by Michron Robinson
While some people hold to the view that anything that’s free can’t be good, the National Conservation Commission is again showing it prefers to associate with the saying — the best things in life are free.
In fact, the “freeness” they are offering may very well save your life.
The commission this morning launched the 2013 edition of its Operation Save Our Selves swim programme at Browne’s Beach, St. Michael. I will run for seven weeks, culminating on August 30.
General Manager of the NCC, Keith Neblett, stated that their mission was to teach Barbadians both young and old how to swim because citizens must be competent and comfortable in water.
“You never know when you may be instrumental in saving the life of another individual,” Neblett said. “Prevention of accidents in and around the aquatic environment is 90 per cent of lifeguarding duty. Of course intervention is sometimes necessary, but we would like to see that at a very minimum,” he added. Neblett said they were looking as part of their on going programme to have a volunteer aspect to the lifeguard operations in the distant future.
“In another year or two we will be working towards that. For the last year we have been talking about that and we are going to put systems in place. We have a lot of persons who are retiring young and a lot of them still have the basic skills,” the NCC boss said.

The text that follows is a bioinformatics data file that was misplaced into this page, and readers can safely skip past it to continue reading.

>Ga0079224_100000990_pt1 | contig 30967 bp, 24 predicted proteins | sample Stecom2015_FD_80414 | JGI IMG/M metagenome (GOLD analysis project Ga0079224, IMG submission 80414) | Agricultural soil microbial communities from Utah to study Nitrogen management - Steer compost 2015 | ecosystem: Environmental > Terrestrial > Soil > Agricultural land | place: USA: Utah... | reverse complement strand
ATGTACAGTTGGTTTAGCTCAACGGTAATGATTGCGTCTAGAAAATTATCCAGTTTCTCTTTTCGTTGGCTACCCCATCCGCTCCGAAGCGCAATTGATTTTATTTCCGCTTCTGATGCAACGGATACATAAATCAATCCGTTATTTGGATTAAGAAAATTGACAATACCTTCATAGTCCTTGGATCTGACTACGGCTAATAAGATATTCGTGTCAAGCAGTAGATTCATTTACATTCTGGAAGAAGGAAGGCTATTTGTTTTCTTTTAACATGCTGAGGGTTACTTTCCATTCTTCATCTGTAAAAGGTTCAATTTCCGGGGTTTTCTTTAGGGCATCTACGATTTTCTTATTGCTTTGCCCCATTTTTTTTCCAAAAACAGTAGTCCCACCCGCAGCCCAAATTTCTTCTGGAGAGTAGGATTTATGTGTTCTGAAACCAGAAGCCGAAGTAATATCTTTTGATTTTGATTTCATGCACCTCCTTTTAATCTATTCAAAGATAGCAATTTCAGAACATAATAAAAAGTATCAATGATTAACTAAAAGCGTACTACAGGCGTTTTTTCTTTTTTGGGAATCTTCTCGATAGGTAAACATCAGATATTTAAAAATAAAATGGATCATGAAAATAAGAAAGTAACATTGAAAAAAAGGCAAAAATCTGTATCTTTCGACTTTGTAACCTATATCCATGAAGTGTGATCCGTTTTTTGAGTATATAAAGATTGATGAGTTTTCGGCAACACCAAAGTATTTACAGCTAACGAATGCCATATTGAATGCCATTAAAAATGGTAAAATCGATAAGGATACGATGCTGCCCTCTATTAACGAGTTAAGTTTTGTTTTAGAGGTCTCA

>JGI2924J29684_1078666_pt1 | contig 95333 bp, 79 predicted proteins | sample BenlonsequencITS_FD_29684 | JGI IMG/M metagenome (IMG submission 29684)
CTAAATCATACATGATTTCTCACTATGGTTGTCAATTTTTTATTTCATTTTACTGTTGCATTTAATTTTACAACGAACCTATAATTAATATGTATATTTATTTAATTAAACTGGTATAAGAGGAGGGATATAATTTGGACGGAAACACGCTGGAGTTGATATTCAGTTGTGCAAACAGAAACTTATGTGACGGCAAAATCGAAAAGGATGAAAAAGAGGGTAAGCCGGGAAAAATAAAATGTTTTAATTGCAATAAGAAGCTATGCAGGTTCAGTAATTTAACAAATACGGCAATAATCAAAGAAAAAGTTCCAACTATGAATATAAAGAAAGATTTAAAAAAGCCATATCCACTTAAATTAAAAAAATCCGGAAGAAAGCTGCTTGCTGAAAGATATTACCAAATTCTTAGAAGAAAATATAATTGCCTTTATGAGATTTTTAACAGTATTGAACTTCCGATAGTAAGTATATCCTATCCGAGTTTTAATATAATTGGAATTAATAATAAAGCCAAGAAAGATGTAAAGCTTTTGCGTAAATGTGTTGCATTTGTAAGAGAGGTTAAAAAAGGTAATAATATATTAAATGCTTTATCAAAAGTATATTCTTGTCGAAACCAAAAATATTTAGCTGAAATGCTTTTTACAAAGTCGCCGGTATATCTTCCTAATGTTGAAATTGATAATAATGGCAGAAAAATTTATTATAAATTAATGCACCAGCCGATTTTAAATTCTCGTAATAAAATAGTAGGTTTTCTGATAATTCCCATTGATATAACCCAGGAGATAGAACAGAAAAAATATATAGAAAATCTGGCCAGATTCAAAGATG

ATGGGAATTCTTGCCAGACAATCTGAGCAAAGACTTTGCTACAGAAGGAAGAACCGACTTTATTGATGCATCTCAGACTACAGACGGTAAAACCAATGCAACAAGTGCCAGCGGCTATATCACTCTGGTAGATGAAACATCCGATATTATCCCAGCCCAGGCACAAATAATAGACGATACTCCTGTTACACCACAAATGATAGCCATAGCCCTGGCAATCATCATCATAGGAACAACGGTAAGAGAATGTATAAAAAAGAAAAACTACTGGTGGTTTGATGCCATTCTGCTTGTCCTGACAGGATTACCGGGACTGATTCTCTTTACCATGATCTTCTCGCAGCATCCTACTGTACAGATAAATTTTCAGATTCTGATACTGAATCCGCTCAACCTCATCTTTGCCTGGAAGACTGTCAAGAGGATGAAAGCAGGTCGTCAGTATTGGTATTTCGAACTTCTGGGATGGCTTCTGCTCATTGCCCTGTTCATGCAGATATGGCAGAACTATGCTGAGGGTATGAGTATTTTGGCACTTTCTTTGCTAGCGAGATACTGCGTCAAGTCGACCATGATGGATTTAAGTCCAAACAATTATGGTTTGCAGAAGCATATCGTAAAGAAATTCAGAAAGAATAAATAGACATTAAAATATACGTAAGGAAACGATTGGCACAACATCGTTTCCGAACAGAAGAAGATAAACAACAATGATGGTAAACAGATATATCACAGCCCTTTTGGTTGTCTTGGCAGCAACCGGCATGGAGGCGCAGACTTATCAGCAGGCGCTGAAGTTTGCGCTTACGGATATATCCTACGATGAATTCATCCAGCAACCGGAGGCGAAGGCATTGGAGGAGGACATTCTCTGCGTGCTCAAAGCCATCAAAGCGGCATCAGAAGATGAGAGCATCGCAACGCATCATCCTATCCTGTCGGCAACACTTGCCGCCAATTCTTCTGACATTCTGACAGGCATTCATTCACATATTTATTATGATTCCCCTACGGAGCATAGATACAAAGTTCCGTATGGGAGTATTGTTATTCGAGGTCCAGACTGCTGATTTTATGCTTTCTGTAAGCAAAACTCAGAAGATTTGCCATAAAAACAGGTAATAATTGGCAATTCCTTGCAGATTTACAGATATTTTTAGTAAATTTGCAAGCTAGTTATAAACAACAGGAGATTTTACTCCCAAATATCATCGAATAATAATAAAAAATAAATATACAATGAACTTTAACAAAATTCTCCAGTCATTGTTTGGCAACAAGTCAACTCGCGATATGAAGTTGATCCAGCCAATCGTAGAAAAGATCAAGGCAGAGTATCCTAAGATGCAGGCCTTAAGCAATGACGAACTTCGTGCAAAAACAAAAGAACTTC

“On weekends and so forth we have a core of people we know that would have to meet the basic standard of training because we would not like a person to say that we have given them the permission and then they go and affect a rescue and then we are forced into some litigation. We have to be still careful in terms of how things are being done.”
He added that every person who is brought on board as a partner in one of their programmes would have attain the standard they set for their full time the lifeguards. He however noted that they would remain unpaid, except perhaps for a stipend.
There are 98 lifeguards stationed around the island, along with eight supervisors, and the plan of the commission is to have at least five volunteers attached to each lifeguard.
“However, with financial constraints we will work with what we have and we have seen a significant reduction in the number of drownings, but we are still having a whole set of rescues. It is that the lifeguards are more vigilant these days, but you would have realised in the last three, four years that we have made it through the summer holidays without any drownings and we are hoping that we could have that this year,” he said.
Neblett said that annually a lot of prank calls were made to the lifeguards with the pretenders seeing it as fun. He wants sea-goers to discontinue that practice.
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